The Divorce Process
Start by being prepared
The first step to reducing your anxiety and getting your desired outcome is to understand the divorce process and what to expect. Not sure if Divorce is the right option for you? Each situation is unique and you have options. Read our Choosing your Path guide.
What to Expect from the Divorce Process
“In criminal court you see bad people acting their best, and in our court you see good people acting their worst.” - Former Magistrate
This process may last anywhere from a few months to several years. It may have many ups and downs. It may be petty and frustrating. It may empower you or make you feel as though you have absolutely no control. Even under the best of circumstances it will be traumatic and expensive. The main determinant of how smoothly the process will go is the level of cooperation between the parties and their willingness to compromise. Family law lawyers can provide valuable counsel and objectivity in what can be emotionally charged situations. In my years of litigation, no two cases (or people) are alike.
Steps in the Process
Consultation with an Attorney
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A divorce/dissolution can last for many months after the filing of a complaint. Sometimes an order is needed right away before the process starts. Read more.
Filing a Complaint
Ohio law allows for “no-fault” divorce and also sets forth specific grounds upon which the filing can be made. The complaint is then “served” on the other party by certified mail, or by a personal process server. If no answer is filed the court assumes that the request is reasonable and grants the requested relief. If an answer is filed then the case proceeds and is placed on the court’s docket. Your case will be heard only by a judge, as Ohio law does not allow for a jury trial in divorce cases.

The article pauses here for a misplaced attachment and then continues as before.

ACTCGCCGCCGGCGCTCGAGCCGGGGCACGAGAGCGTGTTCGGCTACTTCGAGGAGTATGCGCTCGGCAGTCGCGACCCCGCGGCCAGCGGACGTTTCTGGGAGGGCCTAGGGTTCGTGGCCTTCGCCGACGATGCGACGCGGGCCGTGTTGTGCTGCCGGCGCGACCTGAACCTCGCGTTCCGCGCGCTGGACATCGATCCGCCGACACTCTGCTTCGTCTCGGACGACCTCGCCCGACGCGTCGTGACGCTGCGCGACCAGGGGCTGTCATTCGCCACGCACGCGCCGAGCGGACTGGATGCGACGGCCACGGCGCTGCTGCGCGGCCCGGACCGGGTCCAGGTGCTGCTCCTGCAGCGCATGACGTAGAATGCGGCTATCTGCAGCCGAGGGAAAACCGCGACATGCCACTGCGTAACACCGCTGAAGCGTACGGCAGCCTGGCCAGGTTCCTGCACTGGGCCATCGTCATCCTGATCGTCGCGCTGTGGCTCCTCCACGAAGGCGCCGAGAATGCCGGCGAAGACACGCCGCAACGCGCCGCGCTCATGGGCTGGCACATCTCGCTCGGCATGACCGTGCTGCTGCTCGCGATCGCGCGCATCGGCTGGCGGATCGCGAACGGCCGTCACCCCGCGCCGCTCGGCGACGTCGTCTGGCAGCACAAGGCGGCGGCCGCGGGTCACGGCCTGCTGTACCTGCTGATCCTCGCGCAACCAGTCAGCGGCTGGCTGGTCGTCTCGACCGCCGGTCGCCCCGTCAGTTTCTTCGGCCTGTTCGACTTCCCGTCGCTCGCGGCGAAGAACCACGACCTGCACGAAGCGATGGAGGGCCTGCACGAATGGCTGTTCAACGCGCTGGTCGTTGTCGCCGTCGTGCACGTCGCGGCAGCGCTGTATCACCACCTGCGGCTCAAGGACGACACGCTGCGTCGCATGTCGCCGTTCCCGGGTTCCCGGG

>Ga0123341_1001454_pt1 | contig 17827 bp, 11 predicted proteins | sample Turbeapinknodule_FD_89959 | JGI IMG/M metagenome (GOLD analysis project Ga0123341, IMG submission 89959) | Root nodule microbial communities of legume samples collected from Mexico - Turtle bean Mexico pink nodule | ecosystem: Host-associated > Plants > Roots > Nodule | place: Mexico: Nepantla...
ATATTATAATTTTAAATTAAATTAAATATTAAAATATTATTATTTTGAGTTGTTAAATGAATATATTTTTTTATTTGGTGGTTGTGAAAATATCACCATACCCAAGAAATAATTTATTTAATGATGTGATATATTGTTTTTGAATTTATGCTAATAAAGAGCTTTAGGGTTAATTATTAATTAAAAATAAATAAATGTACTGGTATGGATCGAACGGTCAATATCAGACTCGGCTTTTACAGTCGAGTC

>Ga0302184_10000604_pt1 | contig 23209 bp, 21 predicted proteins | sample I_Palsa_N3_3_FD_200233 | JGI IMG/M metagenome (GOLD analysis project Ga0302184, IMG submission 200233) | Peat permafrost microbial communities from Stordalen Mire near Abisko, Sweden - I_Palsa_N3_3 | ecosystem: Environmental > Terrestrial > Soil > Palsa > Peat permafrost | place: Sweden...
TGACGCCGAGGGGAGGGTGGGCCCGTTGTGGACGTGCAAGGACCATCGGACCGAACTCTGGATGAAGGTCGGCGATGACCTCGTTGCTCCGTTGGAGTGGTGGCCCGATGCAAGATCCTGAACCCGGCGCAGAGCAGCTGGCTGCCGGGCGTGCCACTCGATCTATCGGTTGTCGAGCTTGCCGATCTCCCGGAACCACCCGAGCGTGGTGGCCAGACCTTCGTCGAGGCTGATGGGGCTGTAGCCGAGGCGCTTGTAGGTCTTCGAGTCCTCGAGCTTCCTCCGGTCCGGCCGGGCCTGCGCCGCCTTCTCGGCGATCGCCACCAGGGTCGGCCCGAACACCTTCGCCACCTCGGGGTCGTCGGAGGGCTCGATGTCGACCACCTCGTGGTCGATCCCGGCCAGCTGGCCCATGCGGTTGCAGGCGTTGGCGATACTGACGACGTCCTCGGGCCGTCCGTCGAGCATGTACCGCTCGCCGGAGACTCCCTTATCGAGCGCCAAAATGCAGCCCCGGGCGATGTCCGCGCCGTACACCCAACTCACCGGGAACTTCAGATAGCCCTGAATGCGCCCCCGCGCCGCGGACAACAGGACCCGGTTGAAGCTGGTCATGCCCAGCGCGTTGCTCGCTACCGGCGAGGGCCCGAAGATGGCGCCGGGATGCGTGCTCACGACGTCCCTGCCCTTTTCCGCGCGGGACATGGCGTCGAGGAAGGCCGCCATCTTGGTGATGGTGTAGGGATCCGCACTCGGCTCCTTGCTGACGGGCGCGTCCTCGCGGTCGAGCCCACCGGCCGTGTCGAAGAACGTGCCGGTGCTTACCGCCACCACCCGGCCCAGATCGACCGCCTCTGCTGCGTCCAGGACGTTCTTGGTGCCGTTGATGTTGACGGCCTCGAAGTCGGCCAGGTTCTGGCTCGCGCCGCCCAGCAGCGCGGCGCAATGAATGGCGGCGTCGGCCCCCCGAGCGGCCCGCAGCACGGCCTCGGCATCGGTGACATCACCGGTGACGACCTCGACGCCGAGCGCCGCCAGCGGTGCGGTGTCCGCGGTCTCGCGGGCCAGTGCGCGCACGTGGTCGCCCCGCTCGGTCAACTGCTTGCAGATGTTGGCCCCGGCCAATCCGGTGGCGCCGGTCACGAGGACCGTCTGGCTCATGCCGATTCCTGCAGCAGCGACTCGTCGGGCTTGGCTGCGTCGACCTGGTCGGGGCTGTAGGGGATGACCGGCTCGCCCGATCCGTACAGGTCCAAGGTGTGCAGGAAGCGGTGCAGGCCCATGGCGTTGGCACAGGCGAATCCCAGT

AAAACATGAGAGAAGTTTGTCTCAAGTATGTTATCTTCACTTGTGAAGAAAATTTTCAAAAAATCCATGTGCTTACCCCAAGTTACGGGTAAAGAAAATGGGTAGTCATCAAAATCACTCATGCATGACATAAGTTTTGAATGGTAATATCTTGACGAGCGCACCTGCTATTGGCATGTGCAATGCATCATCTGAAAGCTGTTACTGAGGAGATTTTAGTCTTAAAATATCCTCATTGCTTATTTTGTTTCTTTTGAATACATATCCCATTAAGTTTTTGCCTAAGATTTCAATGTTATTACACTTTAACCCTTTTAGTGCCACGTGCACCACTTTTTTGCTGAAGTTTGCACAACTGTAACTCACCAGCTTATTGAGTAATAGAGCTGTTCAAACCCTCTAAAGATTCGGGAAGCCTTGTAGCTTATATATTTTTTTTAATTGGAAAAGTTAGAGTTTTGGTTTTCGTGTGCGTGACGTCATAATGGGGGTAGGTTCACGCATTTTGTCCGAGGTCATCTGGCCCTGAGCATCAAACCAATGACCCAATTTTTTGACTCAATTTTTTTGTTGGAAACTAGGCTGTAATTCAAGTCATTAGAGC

The parties begin the process of “discovery” which may take the form of written questions, document requests, interviewing witnesses or taking depositions. The goal of the Ohio Rules of Civil Procedure is to assure full disclosure of both parties. You should participate in this process by reviewing the answers provided by the other side and relating any anomalous answers to your attorney.
The Pre-Trial Court Appearance
The first court appearance most people experience is the pre-trial. The attorneys and the judge meet to discuss everything pertinent to your case. You are required to sit outside in a conference room. Your attorney should advise you of the possible issues to be covered and his strategy as it relates to these issues. Sometimes a party may request the other party to submit to drug testing, psychological testing, a home study or many other things. Sometimes the Court asks another professional to become involved in the case. If your case involves custody issues the court may appoint your children their own representative, a guardian ad litem. Often the pre-trial is a time to explore settlement and your attorney may shuttle back and forth with questions or offers. The better your communication and preparedness, the better you will feel about this process.
Pursuing a Settlement
At any point in this process, you may wish to pursue a settlement. The better the communication between you and your lawyer, the more you will feel empowered to explore this option. Your attorney may counsel you to compromise and cooperate when you do not want to. Conversely, your attorney may tell you that you are being too accommodating. Remember, the attorney works for you not the other way around. Other methods are used to facilitate a settlement and these may be initiated by either the parties or the court. In fact, many counties have great success in using court-appointed mediators to allow the parties a chance to settle the case prior to a full trial. Currently, Greene County does not have a mandatory mediation process.
If the parties are unable to come to an agreement, the case proceeds to trial. Both parties present evidence and the judge decides the issues, including child custody and visitation, spousal support, property division and whether or not the divorce should be granted. If either party does not like the judge’s decision, they may appeal.